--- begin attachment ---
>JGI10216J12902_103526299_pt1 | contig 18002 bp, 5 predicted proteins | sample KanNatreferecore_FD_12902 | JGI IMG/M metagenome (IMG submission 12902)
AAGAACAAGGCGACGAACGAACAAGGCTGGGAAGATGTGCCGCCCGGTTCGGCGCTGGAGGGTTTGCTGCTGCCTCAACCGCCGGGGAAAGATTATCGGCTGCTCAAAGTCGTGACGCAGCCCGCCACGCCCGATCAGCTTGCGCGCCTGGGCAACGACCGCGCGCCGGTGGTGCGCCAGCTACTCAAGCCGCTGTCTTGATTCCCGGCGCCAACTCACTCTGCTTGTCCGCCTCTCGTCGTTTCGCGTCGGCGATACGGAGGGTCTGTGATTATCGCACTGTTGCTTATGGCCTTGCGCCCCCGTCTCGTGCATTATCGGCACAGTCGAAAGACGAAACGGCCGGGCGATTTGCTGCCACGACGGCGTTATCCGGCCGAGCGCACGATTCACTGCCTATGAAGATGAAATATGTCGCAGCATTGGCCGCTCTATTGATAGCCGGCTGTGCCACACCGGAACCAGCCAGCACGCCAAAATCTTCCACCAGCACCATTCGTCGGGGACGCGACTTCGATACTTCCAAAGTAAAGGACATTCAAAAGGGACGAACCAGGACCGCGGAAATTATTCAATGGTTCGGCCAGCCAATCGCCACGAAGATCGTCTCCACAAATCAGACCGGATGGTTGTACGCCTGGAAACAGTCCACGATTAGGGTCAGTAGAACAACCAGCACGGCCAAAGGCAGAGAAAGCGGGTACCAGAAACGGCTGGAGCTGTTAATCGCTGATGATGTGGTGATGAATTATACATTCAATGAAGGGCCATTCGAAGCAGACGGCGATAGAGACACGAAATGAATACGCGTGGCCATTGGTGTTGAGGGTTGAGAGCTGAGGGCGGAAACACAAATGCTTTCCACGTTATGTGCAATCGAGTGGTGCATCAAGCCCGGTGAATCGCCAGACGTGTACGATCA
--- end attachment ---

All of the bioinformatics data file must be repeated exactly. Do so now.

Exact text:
>JGI10216J12902_103526299_pt1 | contig 18002 bp, 5 predicted proteins | sample KanNatreferecore_FD_12902 | JGI IMG/M metagenome (IMG submission 12902)
AAGAACAAGGCGACGAACGAACAAGGCTGGGAAGATGTGCCGCCCGGTTCGGCGCTGGAGGGTTTGCTGCTGCCTCAACCGCCGGGGAAAGATTATCGGCTGCTCAAAGTCGTGACGCAGCCCGCCACGCCCGATCAGCTTGCGCGCCTGGGCAACGACCGCGCGCCGGTGGTGCGCCAGCTACTCAAGCCGCTGTCTTGATTCCCGGCGCCAACTCACTCTGCTTGTCCGCCTCTCGTCGTTTCGCGTCGGCGATACGGAGGGTCTGTGATTATCGCACTGTTGCTTATGGCCTTGCGCCCCCGTCTCGTGCATTATCGGCACAGTCGAAAGACGAAACGGCCGGGCGATTTGCTGCCACGACGGCGTTATCCGGCCGAGCGCACGATTCACTGCCTATGAAGATGAAATATGTCGCAGCATTGGCCGCTCTATTGATAGCCGGCTGTGCCACACCGGAACCAGCCAGCACGCCAAAATCTTCCACCAGCACCATTCGTCGGGGACGCGACTTCGATACTTCCAAAGTAAAGGACATTCAAAAGGGACGAACCAGGACCGCGGAAATTATTCAATGGTTCGGCCAGCCAATCGCCACGAAGATCGTCTCCACAAATCAGACCGGATGGTTGTACGCCTGGAAACAGTCCACGATTAGGGTCAGTAGAACAACCAGCACGGCCAAAGGCAGAGAAAGCGGGTACCAGAAACGGCTGGAGCTGTTAATCGCTGATGATGTGGTGATGAATTATACATTCAATGAAGGGCCATTCGAAGCAGACGGCGATAGAGACACGAAATGAATACGCGTGGCCATTGGTGTTGAGGGTTGAGAGCTGAGGGCGGAAACACAAATGCTTTCCACGTTATGTGCAATCGAGTGGTGCATCAAGCCCGGTGAATCGCCAGACGTGTACGATCA